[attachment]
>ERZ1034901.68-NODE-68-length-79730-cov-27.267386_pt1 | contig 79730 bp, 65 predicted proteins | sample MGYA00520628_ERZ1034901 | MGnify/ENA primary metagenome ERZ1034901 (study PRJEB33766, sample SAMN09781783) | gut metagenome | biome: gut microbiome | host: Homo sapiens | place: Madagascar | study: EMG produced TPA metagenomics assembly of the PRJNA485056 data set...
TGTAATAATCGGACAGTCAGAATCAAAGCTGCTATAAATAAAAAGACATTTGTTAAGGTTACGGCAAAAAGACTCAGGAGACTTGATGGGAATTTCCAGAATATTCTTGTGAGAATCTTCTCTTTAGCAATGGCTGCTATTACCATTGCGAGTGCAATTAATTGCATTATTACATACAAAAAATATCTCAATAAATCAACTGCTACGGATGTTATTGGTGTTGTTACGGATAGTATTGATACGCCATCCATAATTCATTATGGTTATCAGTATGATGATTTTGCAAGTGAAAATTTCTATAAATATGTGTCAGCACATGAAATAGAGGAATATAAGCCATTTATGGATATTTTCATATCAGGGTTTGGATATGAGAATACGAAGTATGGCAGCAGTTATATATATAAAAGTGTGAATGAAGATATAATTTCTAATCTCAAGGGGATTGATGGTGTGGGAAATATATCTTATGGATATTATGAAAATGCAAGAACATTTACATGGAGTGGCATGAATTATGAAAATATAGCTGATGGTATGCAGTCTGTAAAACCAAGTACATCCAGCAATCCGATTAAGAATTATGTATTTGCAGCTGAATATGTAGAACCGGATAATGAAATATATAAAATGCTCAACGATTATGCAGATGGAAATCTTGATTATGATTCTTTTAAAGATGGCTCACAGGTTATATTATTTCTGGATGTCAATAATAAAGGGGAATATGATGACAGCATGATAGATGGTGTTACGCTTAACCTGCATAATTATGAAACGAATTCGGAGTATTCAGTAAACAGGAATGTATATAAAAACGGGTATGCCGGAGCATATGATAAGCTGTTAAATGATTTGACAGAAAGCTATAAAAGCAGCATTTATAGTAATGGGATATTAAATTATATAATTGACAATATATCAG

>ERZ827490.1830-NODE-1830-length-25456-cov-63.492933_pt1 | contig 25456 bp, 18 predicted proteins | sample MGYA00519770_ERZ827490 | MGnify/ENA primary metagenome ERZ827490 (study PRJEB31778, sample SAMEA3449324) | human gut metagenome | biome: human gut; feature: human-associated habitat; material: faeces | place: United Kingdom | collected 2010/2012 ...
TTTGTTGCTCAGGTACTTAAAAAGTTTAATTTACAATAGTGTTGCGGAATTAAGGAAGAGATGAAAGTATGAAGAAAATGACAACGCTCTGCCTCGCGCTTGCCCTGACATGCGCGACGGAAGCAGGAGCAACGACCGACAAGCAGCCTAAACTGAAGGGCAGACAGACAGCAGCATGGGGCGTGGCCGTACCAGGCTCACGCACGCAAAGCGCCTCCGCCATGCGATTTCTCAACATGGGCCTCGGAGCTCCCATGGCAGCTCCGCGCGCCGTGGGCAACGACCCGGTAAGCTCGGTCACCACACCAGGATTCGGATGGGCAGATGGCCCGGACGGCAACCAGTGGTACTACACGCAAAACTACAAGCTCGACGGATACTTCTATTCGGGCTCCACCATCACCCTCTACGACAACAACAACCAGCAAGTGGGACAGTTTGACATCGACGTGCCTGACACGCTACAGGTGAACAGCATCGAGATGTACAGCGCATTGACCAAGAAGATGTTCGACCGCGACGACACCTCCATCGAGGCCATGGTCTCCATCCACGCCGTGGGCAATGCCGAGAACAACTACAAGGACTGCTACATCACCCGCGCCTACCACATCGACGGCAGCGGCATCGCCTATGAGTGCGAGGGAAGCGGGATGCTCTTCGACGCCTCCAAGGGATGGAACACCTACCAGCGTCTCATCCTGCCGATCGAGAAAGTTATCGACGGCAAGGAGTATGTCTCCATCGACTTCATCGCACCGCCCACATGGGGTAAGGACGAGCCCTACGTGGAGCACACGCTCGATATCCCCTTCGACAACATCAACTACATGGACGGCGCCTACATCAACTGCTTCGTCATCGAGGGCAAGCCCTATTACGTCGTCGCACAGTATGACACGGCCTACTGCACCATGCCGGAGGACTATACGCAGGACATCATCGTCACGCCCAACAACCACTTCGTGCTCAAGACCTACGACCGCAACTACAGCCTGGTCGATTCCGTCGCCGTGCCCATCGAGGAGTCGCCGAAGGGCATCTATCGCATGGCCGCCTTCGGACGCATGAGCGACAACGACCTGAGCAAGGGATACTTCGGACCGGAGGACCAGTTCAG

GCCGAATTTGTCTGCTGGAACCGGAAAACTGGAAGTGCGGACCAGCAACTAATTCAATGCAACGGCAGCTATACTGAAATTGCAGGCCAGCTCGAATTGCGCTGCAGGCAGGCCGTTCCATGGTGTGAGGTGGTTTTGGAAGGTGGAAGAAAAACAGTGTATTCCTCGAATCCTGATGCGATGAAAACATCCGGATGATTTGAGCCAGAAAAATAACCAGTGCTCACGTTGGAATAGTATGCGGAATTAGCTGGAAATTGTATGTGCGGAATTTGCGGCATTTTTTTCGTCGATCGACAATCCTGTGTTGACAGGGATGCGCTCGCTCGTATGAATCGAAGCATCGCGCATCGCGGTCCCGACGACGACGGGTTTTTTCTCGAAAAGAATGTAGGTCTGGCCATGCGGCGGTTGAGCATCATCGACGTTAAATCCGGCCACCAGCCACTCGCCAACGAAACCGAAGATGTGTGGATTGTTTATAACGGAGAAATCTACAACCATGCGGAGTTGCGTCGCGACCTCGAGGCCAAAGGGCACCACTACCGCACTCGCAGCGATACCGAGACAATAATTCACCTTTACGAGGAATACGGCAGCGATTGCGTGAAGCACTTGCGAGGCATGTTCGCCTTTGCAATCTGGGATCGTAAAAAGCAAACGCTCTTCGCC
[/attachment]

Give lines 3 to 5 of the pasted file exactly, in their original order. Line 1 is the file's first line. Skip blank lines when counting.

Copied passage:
>ERZ827490.1830-NODE-1830-length-25456-cov-63.492933_pt1 | contig 25456 bp, 18 predicted proteins | sample MGYA00519770_ERZ827490 | MGnify/ENA primary metagenome ERZ827490 (study PRJEB31778, sample SAMEA3449324) | human gut metagenome | biome: human gut; feature: human-associated habitat; material: faeces | place: United Kingdom | collected 2010/2012 ...
TTTGTTGCTCAGGTACTTAAAAAGTTTAATTTACAATAGTGTTGCGGAATTAAGGAAGAGATGAAAGTATGAAGAAAATGACAACGCTCTGCCTCGCGCTTGCCCTGACATGCGCGACGGAAGCAGGAGCAACGACCGACAAGCAGCCTAAACTGAAGGGCAGACAGACAGCAGCATGGGGCGTGGCCGTACCAGGCTCACGCACGCAAAGCGCCTCCGCCATGCGATTTCTCAACATGGGCCTCGGAGCTCCCATGGCAGCTCCGCGCGCCGTGGGCAACGACCCGGTAAGCTCGGTCACCACACCAGGATTCGGATGGGCAGATGGCCCGGACGGCAACCAGTGGTACTACACGCAAAACTACAAGCTCGACGGATACTTCTATTCGGGCTCCACCATCACCCTCTACGACAACAACAACCAGCAAGTGGGACAGTTTGACATCGACGTGCCTGACACGCTACAGGTGAACAGCATCGAGATGTACAGCGCATTGACCAAGAAGATGTTCGACCGCGACGACACCTCCATCGAGGCCATGGTCTCCATCCACGCCGTGGGCAATGCCGAGAACAACTACAAGGACTGCTACATCACCCGCGCCTACCACATCGACGGCAGCGGCATCGCCTATGAGTGCGAGGGAAGCGGGATGCTCTTCGACGCCTCCAAGGGATGGAACACCTACCAGCGTCTCATCCTGCCGATCGAGAAAGTTATCGACGGCAAGGAGTATGTCTCCATCGACTTCATCGCACCGCCCACATGGGGTAAGGACGAGCCCTACGTGGAGCACACGCTCGATATCCCCTTCGACAACATCAACTACATGGACGGCGCCTACATCAACTGCTTCGTCATCGAGGGCAAGCCCTATTACGTCGTCGCACAGTATGACACGGCCTACTGCACCATGCCGGAGGACTATACGCAGGACATCATCGTCACGCCCAACAACCACTTCGTGCTCAAGACCTACGACCGCAACTACAGCCTGGTCGATTCCGTCGCCGTGCCCATCGAGGAGTCGCCGAAGGGCATCTATCGCATGGCCGCCTTCGGACGCATGAGCGACAACGACCTGAGCAAGGGATACTTCGGACCGGAGGACCAGTTCAG

GCCGAATTTGTCTGCTGGAACCGGAAAACTGGAAGTGCGGACCAGCAACTAATTCAATGCAACGGCAGCTATACTGAAATTGCAGGCCAGCTCGAATTGCGCTGCAGGCAGGCCGTTCCATGGTGTGAGGTGGTTTTGGAAGGTGGAAGAAAAACAGTGTATTCCTCGAATCCTGATGCGATGAAAACATCCGGATGATTTGAGCCAGAAAAATAACCAGTGCTCACGTTGGAATAGTATGCGGAATTAGCTGGAAATTGTATGTGCGGAATTTGCGGCATTTTTTTCGTCGATCGACAATCCTGTGTTGACAGGGATGCGCTCGCTCGTATGAATCGAAGCATCGCGCATCGCGGTCCCGACGACGACGGGTTTTTTCTCGAAAAGAATGTAGGTCTGGCCATGCGGCGGTTGAGCATCATCGACGTTAAATCCGGCCACCAGCCACTCGCCAACGAAACCGAAGATGTGTGGATTGTTTATAACGGAGAAATCTACAACCATGCGGAGTTGCGTCGCGACCTCGAGGCCAAAGGGCACCACTACCGCACTCGCAGCGATACCGAGACAATAATTCACCTTTACGAGGAATACGGCAGCGATTGCGTGAAGCACTTGCGAGGCATGTTCGCCTTTGCAATCTGGGATCGTAAAAAGCAAACGCTCTTCGCC